How Canberra Centred Advocacy Will Benefit WA’s Defence Sector

Key Points:

  • The appointment of the Canberra-based WA Defence Advocate sets a major precedent for Western Australia’s defence sector.
  • The WA Defence Advocate’s role is to act as the eyes, ears and voice in Canberra for the WA Government and the State’s defence sector.
  • In particular, the WA Defence Advocate shall assist in shaping the yet to be developed State Defence Industry Strategy and shall also be working closely with the Office of Defence West in identifying opportunities for WA’s defence sector to participate in Department of Defence programs.

I was appointed to my role as Western Australia’s first Defence Advocate in August 2017.

I see my role as being the eyes, ears and voice in Canberra, on behalf of the State and the WA defence industry.

In the first months of my appointment, I’ve listened and learned.

This is important, because WA has not previously had this level of participation within Government to pursue opportunities in the defence sector.

That is not a criticism of previous governments, but simply an acknowledgement of the will of the current government to actively pursue opportunities to both support the Australian Defence Force in achieving its objectives, and create jobs for Western Australians.

During my most recent visit to Perth last December I attended a number of meetings with industry, government, and academia as part of my ongoing work to obtain a firsthand look at local capabilities and capacities, and to discuss the next steps to increase local defence participation.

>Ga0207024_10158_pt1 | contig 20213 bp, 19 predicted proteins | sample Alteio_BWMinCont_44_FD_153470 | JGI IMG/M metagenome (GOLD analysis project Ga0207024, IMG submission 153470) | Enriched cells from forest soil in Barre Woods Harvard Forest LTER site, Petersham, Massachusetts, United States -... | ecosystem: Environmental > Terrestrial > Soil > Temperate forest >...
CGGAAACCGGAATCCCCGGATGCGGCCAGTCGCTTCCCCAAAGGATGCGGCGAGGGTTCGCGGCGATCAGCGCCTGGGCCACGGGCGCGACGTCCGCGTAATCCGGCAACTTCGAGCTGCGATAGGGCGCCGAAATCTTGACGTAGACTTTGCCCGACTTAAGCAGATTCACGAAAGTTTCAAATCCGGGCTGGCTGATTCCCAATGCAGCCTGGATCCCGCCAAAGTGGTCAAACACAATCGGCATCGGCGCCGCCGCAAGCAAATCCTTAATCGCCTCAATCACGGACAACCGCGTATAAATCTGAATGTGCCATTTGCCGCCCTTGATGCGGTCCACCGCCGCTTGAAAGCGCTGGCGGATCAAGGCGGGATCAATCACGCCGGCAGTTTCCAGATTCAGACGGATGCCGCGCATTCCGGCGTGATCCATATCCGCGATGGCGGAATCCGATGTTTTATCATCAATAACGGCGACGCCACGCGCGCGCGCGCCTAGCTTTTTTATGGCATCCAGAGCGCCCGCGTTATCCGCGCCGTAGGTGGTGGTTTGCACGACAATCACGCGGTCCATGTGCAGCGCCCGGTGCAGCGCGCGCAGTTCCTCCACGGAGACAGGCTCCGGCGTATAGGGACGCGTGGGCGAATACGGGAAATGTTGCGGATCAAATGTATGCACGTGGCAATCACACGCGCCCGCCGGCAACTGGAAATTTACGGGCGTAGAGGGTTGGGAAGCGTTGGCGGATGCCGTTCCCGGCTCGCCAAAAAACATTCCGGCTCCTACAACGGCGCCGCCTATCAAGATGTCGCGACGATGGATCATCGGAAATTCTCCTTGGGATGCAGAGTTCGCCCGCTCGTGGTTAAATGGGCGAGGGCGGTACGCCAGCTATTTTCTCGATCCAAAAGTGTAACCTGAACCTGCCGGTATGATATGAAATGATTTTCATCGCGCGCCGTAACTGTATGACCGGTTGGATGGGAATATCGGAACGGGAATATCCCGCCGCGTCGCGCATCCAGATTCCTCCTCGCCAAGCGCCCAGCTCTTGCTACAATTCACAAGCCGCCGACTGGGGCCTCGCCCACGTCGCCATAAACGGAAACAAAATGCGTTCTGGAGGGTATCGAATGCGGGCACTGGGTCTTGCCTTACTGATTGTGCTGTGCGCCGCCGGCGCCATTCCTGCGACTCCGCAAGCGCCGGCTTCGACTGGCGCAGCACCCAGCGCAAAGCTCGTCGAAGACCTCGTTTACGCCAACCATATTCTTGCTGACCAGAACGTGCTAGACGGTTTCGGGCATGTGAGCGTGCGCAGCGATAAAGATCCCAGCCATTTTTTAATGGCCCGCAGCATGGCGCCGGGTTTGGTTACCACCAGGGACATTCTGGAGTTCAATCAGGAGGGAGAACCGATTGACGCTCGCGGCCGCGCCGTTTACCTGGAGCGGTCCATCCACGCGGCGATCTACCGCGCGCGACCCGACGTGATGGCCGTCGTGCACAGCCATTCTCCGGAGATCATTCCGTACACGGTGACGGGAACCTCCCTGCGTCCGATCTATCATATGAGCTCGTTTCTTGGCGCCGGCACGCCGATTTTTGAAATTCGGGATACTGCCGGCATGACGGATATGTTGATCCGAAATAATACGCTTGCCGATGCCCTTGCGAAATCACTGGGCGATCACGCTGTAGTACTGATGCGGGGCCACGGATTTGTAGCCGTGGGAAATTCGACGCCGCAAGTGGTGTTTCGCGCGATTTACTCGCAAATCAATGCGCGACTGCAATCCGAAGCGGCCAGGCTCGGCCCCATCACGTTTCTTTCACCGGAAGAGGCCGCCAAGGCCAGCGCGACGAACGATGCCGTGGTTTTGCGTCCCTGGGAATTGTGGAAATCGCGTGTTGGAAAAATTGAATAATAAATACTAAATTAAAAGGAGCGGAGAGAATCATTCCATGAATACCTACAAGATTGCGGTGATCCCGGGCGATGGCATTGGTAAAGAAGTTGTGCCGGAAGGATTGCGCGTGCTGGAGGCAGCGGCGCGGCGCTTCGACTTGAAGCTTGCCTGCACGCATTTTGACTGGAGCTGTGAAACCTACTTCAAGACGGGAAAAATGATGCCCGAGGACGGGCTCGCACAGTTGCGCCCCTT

During this visit, Edith Cowan University held its annual Security Congress, providing me with an opportunity to tour the university’s world class cyber security facilities.

ECU’s Joondalup campus was recently confirmed as the site of the Joondalup Innovation Hub, supported by the State Government’s $16.7 million New Industries Fund.

This is an area of real strength and capability in WA, and there is a clear connection between cyber security, defence and national security agencies, and I look forward to seeing collaboration at this new Innovation Hub.

I also undertook a tour of South Metro TAFE, which delivers training to the Royal Australian Navy through satellite facilities at HMAS Stirling.

South Metro TAFE is actively involved in delivering programs to increase the skills and capacity of local industry, in order to provide support and sustainment to defence.

While media and political focus is on the physical delivery of naval shipbuilding programs, my engagements here in WA have proved to me the vast array of opportunities across the whole defence sector, in areas such as education, research and development, and technology.

Since my appointment, I have also dedicated time to working with the team at the Office of Defence West, and sharing some of the knowledge accrued in my lengthy career both in and out of uniform.

In the coming year, I look forward to being involved in shaping the State Defence Strategy, and assisting Defence West to identify the opportunities for WA within the Department of Defence’s Integrated Investment Program.

While I am based in the eastern states, I am a proud Western Australian, and I am honoured to be able to devote the latter part of my career to furthering the interests of our State’s defence sector.

  • Disclaimer: The views expressed in this article are that of the author’s only, and do not necessarily represent the views of WA DEFENCE REVIEW.

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About Raydon Gates

Raydon GatesRear Admiral RAN (Rtd) Raydon W Gates AO CSM was appointed as the Defence Advocate for Western Australia in August 2017. Most recently, after six years as Chief Executive of Lockheed Martin Australia and New Zealand he retired from Lockheed Martin in January 2017. Prior to Lockheed Martin Raydon was the CEO of the Kokoda Foundation and a private consultant working in the Defence Industry and National Security areas. He served in the Royal Australian Navy for 37 years retiring in 2008 as a Rear Admiral.